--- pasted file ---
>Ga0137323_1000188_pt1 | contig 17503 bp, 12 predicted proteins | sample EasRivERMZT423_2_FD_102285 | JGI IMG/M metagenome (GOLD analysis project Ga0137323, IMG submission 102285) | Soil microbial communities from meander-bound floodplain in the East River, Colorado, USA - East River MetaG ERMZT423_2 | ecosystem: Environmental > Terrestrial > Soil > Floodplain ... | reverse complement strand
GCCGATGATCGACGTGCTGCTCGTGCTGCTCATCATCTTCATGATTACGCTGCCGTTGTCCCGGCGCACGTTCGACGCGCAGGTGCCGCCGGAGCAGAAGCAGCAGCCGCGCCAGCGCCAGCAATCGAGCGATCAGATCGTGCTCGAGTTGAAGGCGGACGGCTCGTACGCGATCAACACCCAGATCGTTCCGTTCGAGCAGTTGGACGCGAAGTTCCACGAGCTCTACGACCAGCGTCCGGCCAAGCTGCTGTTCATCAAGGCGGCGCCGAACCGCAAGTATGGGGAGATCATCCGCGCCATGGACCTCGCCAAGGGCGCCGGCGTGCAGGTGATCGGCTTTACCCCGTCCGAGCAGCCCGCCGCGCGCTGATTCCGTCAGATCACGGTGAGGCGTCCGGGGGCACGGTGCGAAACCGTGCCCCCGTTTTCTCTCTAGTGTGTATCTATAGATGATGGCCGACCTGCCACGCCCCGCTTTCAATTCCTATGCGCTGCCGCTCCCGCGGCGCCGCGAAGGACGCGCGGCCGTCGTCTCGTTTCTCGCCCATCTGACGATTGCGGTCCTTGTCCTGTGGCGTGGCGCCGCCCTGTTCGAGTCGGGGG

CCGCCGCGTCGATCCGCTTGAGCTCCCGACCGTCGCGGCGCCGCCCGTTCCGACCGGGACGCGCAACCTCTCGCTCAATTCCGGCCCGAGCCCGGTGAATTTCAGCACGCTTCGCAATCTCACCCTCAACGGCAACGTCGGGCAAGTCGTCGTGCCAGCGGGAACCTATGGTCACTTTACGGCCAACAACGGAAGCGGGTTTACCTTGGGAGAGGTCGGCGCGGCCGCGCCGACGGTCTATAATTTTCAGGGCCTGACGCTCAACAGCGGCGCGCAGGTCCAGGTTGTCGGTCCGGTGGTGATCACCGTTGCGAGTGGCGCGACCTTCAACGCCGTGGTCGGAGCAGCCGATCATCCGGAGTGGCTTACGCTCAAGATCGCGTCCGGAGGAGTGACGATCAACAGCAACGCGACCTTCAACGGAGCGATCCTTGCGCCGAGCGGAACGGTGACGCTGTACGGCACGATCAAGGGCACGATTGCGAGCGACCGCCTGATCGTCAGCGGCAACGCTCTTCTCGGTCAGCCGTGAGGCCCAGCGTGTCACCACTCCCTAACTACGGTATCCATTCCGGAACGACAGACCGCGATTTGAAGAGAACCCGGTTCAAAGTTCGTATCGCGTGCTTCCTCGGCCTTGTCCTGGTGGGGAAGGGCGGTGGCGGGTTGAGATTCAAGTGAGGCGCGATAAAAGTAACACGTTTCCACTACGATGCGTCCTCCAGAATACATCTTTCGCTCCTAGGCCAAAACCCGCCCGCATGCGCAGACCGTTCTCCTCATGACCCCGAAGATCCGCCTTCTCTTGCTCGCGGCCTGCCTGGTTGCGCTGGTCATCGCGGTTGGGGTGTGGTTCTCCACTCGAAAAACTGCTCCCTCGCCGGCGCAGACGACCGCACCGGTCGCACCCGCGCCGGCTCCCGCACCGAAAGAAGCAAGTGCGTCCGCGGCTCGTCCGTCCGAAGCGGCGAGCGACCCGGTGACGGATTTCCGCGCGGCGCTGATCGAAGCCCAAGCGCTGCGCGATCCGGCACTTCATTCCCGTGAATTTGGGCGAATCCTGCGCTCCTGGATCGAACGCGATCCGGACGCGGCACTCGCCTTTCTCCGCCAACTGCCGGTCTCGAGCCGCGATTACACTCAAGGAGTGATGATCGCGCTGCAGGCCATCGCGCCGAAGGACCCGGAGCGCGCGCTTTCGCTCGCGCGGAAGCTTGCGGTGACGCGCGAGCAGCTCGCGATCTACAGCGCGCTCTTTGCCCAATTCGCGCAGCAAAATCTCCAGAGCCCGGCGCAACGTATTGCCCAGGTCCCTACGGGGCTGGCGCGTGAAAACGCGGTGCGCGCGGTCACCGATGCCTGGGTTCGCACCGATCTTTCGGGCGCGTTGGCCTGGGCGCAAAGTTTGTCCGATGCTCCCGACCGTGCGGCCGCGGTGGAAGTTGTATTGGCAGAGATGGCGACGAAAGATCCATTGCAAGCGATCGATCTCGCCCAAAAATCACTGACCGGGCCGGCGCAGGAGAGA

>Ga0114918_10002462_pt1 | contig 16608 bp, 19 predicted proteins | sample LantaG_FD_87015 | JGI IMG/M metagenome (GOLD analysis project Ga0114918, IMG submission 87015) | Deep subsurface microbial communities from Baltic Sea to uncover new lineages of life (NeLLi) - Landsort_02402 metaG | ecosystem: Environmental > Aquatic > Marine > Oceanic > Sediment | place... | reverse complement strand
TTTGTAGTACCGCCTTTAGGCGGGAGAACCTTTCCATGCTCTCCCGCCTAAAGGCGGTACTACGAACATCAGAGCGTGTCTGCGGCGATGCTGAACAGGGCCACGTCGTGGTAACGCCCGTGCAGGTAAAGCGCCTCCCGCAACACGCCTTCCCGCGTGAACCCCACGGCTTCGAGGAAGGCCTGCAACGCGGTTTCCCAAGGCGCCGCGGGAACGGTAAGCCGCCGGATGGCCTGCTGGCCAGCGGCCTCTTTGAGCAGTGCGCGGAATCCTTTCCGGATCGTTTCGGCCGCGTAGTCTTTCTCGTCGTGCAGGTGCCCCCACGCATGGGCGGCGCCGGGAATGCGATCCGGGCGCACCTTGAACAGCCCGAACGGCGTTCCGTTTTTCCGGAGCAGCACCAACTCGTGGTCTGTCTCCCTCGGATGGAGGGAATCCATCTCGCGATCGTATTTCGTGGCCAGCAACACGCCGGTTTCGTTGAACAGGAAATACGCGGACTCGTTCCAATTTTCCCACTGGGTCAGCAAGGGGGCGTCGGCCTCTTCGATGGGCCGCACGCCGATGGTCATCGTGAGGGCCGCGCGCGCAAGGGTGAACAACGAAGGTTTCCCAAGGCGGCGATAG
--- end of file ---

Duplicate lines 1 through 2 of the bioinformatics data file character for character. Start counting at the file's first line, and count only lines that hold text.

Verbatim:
>Ga0137323_1000188_pt1 | contig 17503 bp, 12 predicted proteins | sample EasRivERMZT423_2_FD_102285 | JGI IMG/M metagenome (GOLD analysis project Ga0137323, IMG submission 102285) | Soil microbial communities from meander-bound floodplain in the East River, Colorado, USA - East River MetaG ERMZT423_2 | ecosystem: Environmental > Terrestrial > Soil > Floodplain ... | reverse complement strand
GCCGATGATCGACGTGCTGCTCGTGCTGCTCATCATCTTCATGATTACGCTGCCGTTGTCCCGGCGCACGTTCGACGCGCAGGTGCCGCCGGAGCAGAAGCAGCAGCCGCGCCAGCGCCAGCAATCGAGCGATCAGATCGTGCTCGAGTTGAAGGCGGACGGCTCGTACGCGATCAACACCCAGATCGTTCCGTTCGAGCAGTTGGACGCGAAGTTCCACGAGCTCTACGACCAGCGTCCGGCCAAGCTGCTGTTCATCAAGGCGGCGCCGAACCGCAAGTATGGGGAGATCATCCGCGCCATGGACCTCGCCAAGGGCGCCGGCGTGCAGGTGATCGGCTTTACCCCGTCCGAGCAGCCCGCCGCGCGCTGATTCCGTCAGATCACGGTGAGGCGTCCGGGGGCACGGTGCGAAACCGTGCCCCCGTTTTCTCTCTAGTGTGTATCTATAGATGATGGCCGACCTGCCACGCCCCGCTTTCAATTCCTATGCGCTGCCGCTCCCGCGGCGCCGCGAAGGACGCGCGGCCGTCGTCTCGTTTCTCGCCCATCTGACGATTGCGGTCCTTGTCCTGTGGCGTGGCGCCGCCCTGTTCGAGTCGGGGG